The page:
Sophomore Meera Baldwin has always understood the importance of blessing a person after they sneeze. After noticing a clear lack of sneeze blessings within the Hillsdale community, she decided to be the ripple that would create a wave of change. She teamed up with sophomore Liz Oxaal, and together they created a Facebook group called “A Group Where We Bless Each Other After Sneezing”.
According to Baldwin and Oxaal, the group is oriented towards educating people about sneeze blessings. Their mission statement reads, “We unfortunately live in a world where not everyone is blessed enough to receive a blessing after they sneeze. The purpose of this group is to raise awareness about the topic and hopefully come up with helpful alternatives.”
“We ask our followers to post incidents where they sneezed and did not receive a blessing,” Oxaal said. “It’s like a big support group.”
The group started with only about 20 members, but rapidly grew to over 240. Once the group became more well known, group members began to contribute to the ongoing discussions about sneezing and sneeze blessings. Under the leadership of Oxaal and Baldwin, the group began to settle on certain truths and rules regarding sneeze blessings. One such rule is known as “no sneezy, no blessy.”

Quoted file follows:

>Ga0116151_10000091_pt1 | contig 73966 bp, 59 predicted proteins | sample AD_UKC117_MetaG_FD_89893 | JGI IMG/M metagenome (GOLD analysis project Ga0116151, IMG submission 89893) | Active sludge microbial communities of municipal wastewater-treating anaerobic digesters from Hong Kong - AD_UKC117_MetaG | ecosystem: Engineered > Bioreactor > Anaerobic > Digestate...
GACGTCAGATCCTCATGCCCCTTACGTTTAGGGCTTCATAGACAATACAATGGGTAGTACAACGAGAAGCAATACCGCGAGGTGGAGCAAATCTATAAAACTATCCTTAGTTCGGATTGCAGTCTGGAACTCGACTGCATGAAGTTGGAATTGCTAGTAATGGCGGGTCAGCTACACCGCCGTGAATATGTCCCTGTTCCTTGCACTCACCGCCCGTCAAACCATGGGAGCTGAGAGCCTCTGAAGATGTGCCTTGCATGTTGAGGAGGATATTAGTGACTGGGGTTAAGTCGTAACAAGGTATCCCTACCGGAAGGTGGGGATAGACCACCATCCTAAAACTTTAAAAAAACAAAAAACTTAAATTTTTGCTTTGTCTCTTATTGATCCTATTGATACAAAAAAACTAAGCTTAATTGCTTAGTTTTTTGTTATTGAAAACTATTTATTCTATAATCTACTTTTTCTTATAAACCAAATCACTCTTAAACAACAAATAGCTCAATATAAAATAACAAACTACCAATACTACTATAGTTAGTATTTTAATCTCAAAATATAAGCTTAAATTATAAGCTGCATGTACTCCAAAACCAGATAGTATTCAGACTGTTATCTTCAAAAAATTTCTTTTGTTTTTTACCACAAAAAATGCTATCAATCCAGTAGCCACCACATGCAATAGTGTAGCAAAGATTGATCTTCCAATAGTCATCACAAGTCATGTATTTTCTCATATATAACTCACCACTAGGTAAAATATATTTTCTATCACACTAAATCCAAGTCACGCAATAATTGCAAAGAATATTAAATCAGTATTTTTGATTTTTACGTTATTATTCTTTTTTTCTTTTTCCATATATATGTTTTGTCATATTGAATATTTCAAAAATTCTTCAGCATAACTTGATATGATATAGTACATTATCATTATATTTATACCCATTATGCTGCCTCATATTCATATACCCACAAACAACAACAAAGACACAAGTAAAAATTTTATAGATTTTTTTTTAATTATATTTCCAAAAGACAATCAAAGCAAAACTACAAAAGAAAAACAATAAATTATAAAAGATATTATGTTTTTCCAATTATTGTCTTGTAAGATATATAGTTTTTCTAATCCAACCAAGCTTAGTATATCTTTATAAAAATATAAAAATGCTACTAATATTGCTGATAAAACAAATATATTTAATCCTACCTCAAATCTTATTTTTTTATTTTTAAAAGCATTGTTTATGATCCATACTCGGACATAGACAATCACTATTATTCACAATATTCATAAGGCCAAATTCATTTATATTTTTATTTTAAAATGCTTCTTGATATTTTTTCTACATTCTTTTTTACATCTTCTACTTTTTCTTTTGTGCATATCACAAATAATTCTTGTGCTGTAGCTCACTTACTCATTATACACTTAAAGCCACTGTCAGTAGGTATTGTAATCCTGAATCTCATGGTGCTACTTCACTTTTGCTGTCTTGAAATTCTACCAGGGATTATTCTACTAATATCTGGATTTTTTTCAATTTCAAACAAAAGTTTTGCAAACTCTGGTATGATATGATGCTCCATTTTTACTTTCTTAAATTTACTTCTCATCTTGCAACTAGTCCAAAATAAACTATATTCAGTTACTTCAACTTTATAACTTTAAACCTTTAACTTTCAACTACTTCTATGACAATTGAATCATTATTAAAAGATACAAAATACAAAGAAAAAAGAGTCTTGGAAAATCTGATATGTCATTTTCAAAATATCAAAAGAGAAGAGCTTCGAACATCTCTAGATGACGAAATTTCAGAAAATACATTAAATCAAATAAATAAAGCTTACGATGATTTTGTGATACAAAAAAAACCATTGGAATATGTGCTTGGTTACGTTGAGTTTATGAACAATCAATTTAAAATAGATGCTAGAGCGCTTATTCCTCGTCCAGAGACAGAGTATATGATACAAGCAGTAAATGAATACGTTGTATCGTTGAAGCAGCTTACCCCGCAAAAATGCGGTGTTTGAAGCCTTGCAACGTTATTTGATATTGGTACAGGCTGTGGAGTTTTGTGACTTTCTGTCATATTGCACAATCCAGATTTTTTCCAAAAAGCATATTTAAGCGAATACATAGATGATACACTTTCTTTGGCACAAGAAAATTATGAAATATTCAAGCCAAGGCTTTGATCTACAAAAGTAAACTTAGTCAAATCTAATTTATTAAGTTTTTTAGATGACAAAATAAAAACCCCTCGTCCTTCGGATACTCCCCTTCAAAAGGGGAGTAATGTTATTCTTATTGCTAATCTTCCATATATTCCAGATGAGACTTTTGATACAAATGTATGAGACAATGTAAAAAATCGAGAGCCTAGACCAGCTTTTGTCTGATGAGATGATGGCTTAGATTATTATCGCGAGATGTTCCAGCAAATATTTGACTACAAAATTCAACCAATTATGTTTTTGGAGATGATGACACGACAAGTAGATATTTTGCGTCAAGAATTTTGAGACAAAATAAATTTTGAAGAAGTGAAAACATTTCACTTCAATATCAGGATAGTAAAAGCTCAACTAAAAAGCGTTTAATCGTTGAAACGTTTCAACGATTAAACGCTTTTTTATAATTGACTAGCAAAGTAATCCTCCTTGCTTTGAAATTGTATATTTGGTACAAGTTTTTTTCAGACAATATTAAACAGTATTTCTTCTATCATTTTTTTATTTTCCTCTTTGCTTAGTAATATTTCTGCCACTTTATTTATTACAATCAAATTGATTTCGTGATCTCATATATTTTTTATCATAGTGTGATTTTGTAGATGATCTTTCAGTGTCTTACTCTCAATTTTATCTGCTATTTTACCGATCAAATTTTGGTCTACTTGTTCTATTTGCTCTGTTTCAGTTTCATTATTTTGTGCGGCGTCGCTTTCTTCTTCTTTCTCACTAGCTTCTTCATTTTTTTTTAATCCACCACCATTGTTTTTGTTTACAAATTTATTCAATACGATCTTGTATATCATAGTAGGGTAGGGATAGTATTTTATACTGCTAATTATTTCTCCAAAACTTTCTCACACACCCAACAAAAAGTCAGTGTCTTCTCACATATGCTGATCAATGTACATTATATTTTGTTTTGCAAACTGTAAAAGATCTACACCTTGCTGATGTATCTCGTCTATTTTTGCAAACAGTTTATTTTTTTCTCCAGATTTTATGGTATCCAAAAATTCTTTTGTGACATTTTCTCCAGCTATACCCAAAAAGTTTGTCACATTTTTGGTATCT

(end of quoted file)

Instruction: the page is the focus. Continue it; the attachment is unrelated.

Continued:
According to group mediator sophomore Haley Strack, “’No sneezy, no blessy’ is the first and only real guideline of the group.” This rule centers around the fact that a person must sneeze in order to receive a sneeze blessing.
Oxaal explained that “No sneezy, no blessy,” was initially a response to a question from a group member, but turned into a much more controversial topic.
“There has been a lot of confusion about this issue. “No sneezy, no blessy” does not mean you cannot bless someone for any reason,” Oxaal said. “If I cough, I would love it if someone blessed me. But within the group, the issue was created where someone asked if they can bless someone if they only look like they’re about to sneeze.”
Baldwin expanded on some of the other controversies within the group.
“We had a sneeze naming competition,” Baldwin said, describing their difficulty in selecting a winner for the competition. “We were afraid to come across as biased. After we announced the winners, two group members called for our impeachment.”
Despite disagreements between members, the group has still fostered a new love for sneeze blessings within the community.
“There have been a lot of people who confess that they have failed to bless someone after they sneezed,” Oxaal said. “I think that’s something that can unite us all, because it’s something we all struggle with.”
Strack also commented on the positive impact the group has created. “I hope people realize that anyone deserves a blessing,” she commented. “The Lord doesn’t specify that a blessing is only for friends or family — it’s for everyone.”